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Win 7 64-bit doesnt use all installed RAM

Last response: in Windows 7
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July 8, 2010 4:36:50 PM

I recently purchased a new system (about 2 weeks ago) but I've noticed my 64bit software is only able to use 10 of 12GB installed.

When I look at the system properties I see windows recognizes 12GB RAM installed but sais only 10GB of it is available.


Any thoughts? I paid lots of money for my RAM so I'm not really considering this a luxery problem :/ 

(When I startup it sais the memory frequency is 1066. Not sure if this is useful)

Here are some of my system specs:

Processor: Intel i7 920 2,66Ghz
Ram: Kingston HyperX Triple Channel 1600 MHz (6x 2GB sticks)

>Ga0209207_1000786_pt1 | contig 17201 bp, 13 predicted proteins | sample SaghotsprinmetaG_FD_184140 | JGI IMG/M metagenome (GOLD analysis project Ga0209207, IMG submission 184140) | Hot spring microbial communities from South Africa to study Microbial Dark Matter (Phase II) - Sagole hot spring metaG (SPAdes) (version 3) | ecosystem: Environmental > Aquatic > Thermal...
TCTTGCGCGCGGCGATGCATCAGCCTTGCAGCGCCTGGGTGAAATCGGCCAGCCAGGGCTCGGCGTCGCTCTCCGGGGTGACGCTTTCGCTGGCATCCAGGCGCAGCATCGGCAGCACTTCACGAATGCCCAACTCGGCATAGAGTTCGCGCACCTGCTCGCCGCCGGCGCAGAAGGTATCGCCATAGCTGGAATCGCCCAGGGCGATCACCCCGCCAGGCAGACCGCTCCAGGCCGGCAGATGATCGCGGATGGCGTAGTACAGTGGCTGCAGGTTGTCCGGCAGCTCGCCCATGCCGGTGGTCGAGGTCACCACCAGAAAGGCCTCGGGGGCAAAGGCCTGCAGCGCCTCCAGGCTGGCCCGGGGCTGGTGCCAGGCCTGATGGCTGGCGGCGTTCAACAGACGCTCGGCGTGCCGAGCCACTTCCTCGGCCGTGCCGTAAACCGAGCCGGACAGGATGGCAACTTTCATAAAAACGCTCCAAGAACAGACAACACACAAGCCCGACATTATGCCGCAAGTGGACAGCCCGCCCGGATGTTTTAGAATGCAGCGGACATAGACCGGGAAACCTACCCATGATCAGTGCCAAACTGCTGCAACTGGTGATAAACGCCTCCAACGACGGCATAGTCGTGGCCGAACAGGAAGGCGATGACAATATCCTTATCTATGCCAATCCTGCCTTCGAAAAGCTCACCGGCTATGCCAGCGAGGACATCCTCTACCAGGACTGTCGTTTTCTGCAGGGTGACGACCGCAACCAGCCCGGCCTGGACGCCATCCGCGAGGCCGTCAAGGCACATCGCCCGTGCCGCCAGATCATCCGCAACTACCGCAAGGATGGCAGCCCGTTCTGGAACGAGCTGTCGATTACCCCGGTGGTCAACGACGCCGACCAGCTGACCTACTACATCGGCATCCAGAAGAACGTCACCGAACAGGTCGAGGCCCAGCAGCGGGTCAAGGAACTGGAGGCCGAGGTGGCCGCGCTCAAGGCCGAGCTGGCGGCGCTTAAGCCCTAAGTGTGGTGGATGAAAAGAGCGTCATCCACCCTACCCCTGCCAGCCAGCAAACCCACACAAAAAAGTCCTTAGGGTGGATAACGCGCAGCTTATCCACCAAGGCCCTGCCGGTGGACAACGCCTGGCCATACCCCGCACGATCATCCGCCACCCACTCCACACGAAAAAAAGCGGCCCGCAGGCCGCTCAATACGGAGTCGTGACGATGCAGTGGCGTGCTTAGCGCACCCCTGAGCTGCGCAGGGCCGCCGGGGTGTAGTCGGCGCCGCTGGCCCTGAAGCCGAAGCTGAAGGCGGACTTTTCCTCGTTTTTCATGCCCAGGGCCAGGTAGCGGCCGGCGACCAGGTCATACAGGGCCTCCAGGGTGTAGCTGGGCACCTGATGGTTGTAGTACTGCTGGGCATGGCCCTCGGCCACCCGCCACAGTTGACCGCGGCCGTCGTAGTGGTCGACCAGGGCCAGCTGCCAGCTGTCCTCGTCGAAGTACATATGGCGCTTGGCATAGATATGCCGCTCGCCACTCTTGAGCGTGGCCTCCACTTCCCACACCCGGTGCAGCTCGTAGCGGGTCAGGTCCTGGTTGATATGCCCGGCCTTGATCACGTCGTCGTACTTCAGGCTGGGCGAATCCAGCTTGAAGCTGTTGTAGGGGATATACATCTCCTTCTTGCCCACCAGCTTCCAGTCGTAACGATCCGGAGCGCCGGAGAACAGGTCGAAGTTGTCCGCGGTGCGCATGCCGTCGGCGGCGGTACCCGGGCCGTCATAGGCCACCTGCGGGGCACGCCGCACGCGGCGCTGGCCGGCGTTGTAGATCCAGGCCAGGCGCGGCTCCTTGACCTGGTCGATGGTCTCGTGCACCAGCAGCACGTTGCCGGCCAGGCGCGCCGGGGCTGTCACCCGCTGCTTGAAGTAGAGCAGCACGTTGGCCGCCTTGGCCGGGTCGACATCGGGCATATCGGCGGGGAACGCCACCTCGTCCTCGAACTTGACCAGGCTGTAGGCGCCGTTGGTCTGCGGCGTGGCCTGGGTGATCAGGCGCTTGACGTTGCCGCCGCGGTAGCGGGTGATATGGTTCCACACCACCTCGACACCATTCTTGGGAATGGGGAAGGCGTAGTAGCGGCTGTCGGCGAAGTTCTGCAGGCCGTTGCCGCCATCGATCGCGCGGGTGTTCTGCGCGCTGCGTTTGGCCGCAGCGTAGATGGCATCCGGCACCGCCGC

Mobo: GigaByte GA-X58A-UD5 (Socket 1366)

I'm not really thinking a faulty stick because windows recognizes al sticks. Only it refuses to use it all....
Any help is appreciated.
a c 352 $ Windows 7
July 8, 2010 4:40:09 PM

Available RAM is what is left over after OS and any other programs load at startup. Start up in Safe Mode, you should see more RAM available.
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a b $ Windows 7
July 8, 2010 4:43:59 PM

you are probably using about 2 GB of RAM for Windows as well as background tasks
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July 8, 2010 4:47:59 PM

Hey guys, thanx for the quick reply.
So are you saying if I have 12GB installed it's normal that I'm not able to fully utilize it in my software?

I just pulled out one stick (2GB) to test and now it sais 10GB installed (correct) but only 6GB available. Kinda strange he takes off 4GB now no?
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a b $ Windows 7